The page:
You will receive a written confirmation, which outlines the next step in processing your appeal. Where an appeal is not dismissed during screening at the Intake stage, the IPC will either dispose of the issues in the appeal at the Intake stage or stream it to the Mediation stage or the Adjudication stage.
Mediation consists of a range of strategies and techniques all targeted at assisting the parties to reach a settlement. Some of those strategies include telephone conference and face-to-face meetings. In some cases, full settlement is not possible, but issues or records can be narrowed, thereby simplifying the adjudicative process.
Mediation can succeed in:
settling some or all of the issues
reducing the number of records in dispute
clarifying the issues
helping the parties to better understand the legislation
Successful mediation requires the commitment of all parties. The role of the mediator is to help build this commitment and to facilitate discussion towards a resolution of the issues in dispute.
In the majority of cases, mediation is successful. In situations where mediation is not completely successful, you will receive a mediator’s report, which summarizes what has happened on your file and identifies the issues that have not been resolved. After you have had a chance to review the mediator’s report, the file is forwarded to the adjudication stage.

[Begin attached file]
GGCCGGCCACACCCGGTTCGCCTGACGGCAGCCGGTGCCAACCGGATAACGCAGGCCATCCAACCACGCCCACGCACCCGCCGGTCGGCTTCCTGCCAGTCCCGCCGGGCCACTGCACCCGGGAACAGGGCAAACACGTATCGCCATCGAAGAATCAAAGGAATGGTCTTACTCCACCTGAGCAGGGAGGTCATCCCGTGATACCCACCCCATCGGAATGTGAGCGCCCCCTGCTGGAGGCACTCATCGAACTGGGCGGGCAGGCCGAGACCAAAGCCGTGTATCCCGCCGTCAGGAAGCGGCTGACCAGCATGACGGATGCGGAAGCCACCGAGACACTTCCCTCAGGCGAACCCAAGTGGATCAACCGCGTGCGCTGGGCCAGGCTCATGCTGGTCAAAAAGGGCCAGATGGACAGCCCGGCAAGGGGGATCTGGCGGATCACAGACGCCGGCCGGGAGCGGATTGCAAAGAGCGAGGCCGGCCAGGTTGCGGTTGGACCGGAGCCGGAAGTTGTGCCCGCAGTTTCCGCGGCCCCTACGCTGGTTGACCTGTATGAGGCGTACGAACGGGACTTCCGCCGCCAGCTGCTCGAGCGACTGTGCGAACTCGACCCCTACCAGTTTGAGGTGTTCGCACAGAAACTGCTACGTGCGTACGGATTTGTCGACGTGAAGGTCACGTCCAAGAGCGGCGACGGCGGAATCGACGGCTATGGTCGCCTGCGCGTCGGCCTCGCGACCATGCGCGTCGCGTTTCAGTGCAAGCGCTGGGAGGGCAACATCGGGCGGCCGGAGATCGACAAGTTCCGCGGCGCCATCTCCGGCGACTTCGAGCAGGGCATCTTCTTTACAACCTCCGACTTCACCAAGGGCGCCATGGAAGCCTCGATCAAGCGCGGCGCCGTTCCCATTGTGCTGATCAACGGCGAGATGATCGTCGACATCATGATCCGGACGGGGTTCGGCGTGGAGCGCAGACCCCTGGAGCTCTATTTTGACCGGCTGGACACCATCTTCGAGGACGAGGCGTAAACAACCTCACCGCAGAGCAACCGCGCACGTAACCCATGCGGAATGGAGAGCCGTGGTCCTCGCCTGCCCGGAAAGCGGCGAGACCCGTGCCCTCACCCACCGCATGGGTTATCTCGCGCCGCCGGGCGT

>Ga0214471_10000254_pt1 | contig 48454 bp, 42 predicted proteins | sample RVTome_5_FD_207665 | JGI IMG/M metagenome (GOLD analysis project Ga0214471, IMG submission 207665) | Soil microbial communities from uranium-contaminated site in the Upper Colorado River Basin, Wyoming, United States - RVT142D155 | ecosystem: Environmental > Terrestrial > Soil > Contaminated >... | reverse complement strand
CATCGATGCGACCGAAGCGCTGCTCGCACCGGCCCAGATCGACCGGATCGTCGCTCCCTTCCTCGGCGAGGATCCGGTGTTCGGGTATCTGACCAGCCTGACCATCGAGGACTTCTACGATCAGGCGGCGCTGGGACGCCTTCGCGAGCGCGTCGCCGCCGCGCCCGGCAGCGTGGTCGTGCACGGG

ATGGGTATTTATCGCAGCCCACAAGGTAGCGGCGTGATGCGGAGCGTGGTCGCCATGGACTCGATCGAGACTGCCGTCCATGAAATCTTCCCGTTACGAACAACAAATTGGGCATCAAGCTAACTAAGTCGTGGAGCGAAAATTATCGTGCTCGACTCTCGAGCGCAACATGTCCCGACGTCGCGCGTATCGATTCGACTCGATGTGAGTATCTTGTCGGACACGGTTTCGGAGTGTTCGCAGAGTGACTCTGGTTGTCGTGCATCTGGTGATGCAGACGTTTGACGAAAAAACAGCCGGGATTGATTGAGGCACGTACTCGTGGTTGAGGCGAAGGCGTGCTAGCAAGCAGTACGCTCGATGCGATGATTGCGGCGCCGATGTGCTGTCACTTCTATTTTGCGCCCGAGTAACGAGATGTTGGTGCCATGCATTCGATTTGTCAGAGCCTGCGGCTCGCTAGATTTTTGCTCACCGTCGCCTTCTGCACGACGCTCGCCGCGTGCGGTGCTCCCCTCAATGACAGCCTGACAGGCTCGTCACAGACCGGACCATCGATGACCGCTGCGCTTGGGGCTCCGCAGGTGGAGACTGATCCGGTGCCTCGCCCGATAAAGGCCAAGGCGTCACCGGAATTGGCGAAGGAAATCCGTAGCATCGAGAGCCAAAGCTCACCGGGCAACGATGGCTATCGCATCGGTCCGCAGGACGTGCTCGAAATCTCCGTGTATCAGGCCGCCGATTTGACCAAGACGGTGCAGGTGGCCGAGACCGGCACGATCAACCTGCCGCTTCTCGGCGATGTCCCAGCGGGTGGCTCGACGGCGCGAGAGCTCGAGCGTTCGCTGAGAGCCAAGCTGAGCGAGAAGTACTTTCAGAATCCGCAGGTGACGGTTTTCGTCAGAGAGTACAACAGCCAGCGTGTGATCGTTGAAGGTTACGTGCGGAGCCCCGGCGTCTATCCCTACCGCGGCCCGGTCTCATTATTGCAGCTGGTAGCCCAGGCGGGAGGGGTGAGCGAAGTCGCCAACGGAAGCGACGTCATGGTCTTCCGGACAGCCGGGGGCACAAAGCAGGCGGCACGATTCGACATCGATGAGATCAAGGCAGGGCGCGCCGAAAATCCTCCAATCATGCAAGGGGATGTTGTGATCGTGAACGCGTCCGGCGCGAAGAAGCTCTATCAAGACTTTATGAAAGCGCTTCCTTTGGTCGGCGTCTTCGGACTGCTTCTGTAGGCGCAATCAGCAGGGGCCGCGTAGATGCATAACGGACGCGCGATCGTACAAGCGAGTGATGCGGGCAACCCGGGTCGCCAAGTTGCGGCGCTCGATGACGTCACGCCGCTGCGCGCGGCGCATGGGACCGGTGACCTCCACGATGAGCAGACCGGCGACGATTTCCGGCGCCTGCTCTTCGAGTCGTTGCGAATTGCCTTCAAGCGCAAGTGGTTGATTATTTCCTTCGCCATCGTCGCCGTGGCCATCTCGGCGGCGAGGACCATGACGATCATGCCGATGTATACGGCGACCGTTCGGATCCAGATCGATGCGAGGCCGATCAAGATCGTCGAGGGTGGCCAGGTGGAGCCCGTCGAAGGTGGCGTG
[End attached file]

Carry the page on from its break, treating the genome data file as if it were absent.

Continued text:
The adjudicator proceeds to conduct an inquiry by preparing Notices of Inquiry, which set out the issues the adjudicator believes need to be addressed in order to resolve the appeal. They send them to the parties, generally one at a time. The parties include you, the institution and any others involved in the appeal.
Normally, inquiries are conducted in writing, and in most cases, all parties are given an opportunity to submit written representations on the issues raised in the Notices of Inquiry. This is your opportunity to let the adjudicator know your position on the issue(s) in the appeal. The more specific you make your representations, the more helpful they are to the adjudicator. Representations must be received by the date stipulated in the Notice.
Each party’s representations will generally be shared with the other parties to the appeal unless there is an overriding confidentiality concern. When submitting your representations, you must indicate which portions of your representations you wish to be withheld, if any, and explain the reasons for your request. The adjudicator will then decide whether to share your representations with the other parties.
Once the adjudicator has considered all representations and reviewed the records, they will then decide how each issue should be resolved and prepare a written order. Some of the things the adjudicator may order are:
• the release of some or all of the records,
• the modification or waiver of a fee, or
• the correction of your personal information.
All orders include reasons for the adjudicator’s decision and are sent by mail to you and the other parties to the appeal.